There are men who don’t care. It serves them well at this point in their life. But years later, when they are ready to be fathers, the reality of what happened hits them hard.

There are men who force abortions and many times have forced many women. This is about power. Without a powerful life-changing event, he will continue to do so.

There are men whose wives had abortions before they met, who get caught up in the vortex of her pain.

There are fathers who have forced their young daughters to have abortions. There are the brothers of men and women involved in abortions who worry about their loved one and who mourn the loss of a niece or nephew. Finally, there are the brothers of the children whose lives were taken. All men, all affected by the death of an unborn child.

We know that the powerful experiences of women who have had abortions have changed the face of the abortion debate. Women participate in “Silent No More” events and women on the other side wear T-shirts that say “I had an abortion.” Even 15 years ago that didn’t happen.

The Reclaiming Fatherhood conferences were designed as first steps to help men grapple with their wounds and to enlighten society to the fact that an abortion is not an isolated experience but has a number of victims.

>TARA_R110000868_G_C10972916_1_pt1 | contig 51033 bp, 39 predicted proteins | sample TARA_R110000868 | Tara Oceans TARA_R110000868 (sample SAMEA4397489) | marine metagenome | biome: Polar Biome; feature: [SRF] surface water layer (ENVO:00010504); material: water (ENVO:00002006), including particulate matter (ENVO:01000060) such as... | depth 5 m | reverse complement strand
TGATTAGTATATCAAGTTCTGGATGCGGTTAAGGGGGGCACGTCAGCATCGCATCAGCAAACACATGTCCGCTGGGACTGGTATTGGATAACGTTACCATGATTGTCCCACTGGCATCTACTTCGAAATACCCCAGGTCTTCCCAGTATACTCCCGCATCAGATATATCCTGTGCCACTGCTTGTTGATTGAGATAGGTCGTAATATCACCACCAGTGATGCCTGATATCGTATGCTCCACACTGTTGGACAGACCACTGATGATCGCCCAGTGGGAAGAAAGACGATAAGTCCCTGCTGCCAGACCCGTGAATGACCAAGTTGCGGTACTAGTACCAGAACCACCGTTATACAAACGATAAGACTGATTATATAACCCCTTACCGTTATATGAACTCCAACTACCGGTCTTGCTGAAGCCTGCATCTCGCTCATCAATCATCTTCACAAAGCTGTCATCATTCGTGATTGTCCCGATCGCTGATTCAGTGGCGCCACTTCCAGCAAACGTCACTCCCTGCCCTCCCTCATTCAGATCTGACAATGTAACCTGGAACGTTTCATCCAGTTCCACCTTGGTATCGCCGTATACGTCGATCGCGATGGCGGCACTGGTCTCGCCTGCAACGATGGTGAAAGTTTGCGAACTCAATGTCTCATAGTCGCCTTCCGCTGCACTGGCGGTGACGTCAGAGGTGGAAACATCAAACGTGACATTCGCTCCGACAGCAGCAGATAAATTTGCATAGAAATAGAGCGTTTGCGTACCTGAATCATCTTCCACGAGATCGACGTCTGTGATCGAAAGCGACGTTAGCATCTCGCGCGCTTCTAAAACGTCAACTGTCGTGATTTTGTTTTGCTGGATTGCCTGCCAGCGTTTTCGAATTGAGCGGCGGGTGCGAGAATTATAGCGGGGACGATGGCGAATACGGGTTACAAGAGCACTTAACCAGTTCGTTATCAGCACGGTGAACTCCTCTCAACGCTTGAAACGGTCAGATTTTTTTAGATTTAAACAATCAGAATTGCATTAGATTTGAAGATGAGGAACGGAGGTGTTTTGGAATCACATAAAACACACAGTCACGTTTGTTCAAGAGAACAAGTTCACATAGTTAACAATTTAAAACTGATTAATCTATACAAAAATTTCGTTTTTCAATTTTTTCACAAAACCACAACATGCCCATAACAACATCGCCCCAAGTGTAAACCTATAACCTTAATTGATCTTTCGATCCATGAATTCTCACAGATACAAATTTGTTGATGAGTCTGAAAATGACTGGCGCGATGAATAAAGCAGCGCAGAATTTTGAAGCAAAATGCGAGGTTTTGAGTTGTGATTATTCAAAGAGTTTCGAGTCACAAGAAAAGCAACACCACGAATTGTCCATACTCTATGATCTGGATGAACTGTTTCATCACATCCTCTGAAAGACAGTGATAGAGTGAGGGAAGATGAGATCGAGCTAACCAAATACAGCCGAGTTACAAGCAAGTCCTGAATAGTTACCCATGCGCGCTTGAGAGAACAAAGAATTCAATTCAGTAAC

Men do not know where to turn in their pain and so hide in destructive behaviors. Often they keep away from authentic intimacy because of fear of being hurt again. This can lead to more abortion. As men speak out, they are signaling other men that it is permissible to share their experiences and to heal.

Each conference began with four men speaking about their abortion losses. These testimonies were riveting and captured the attention of the media. Their lived-experiences spoke volumes and were impossible to dismiss.

Both times the media were very taken with the fathers’ stories. The Los Angeles Times made coverage of the first conference a front-page story. The Nation, hardly a magazine we would expect to even acknowledge the issue, made it a cover story in February 2008 under the headline, “Pity the Man.”

The second conference was covered by U.S. News and World Report in its health blog site. The first article led to a second. The Chicago Tribune Religion blog site also covered the story.